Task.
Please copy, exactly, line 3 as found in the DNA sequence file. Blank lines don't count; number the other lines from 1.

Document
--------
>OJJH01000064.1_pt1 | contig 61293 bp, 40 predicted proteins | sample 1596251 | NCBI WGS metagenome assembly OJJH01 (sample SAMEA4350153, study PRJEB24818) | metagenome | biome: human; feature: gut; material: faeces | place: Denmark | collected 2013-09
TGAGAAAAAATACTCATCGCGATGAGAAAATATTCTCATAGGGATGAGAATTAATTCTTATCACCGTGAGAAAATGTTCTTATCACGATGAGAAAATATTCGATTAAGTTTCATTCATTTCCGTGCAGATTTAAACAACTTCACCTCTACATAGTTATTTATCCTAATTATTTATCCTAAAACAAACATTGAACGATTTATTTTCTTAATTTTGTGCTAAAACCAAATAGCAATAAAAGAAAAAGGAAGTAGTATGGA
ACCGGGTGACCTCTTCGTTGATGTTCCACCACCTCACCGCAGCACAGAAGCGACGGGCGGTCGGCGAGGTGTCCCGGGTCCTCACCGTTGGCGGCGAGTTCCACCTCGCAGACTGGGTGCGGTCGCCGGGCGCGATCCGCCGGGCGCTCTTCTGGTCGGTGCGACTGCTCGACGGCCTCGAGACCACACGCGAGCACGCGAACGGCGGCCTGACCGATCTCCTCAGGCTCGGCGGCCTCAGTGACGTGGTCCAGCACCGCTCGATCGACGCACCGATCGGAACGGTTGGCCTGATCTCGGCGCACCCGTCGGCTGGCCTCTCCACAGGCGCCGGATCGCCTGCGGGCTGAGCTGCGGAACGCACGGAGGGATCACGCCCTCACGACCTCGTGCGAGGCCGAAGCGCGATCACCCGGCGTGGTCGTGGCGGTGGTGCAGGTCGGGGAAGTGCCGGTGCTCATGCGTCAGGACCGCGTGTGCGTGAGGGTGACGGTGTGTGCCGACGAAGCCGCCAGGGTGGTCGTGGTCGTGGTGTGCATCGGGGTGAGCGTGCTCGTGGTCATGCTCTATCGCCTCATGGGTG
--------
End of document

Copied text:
ACCGGGTGACCTCTTCGTTGATGTTCCACCACCTCACCGCAGCACAGAAGCGACGGGCGGTCGGCGAGGTGTCCCGGGTCCTCACCGTTGGCGGCGAGTTCCACCTCGCAGACTGGGTGCGGTCGCCGGGCGCGATCCGCCGGGCGCTCTTCTGGTCGGTGCGACTGCTCGACGGCCTCGAGACCACACGCGAGCACGCGAACGGCGGCCTGACCGATCTCCTCAGGCTCGGCGGCCTCAGTGACGTGGTCCAGCACCGCTCGATCGACGCACCGATCGGAACGGTTGGCCTGATCTCGGCGCACCCGTCGGCTGGCCTCTCCACAGGCGCCGGATCGCCTGCGGGCTGAGCTGCGGAACGCACGGAGGGATCACGCCCTCACGACCTCGTGCGAGGCCGAAGCGCGATCACCCGGCGTGGTCGTGGCGGTGGTGCAGGTCGGGGAAGTGCCGGTGCTCATGCGTCAGGACCGCGTGTGCGTGAGGGTGACGGTGTGTGCCGACGAAGCCGCCAGGGTGGTCGTGGTCGTGGTGTGCATCGGGGTGAGCGTGCTCGTGGTCATGCTCTATCGCCTCATGGGTG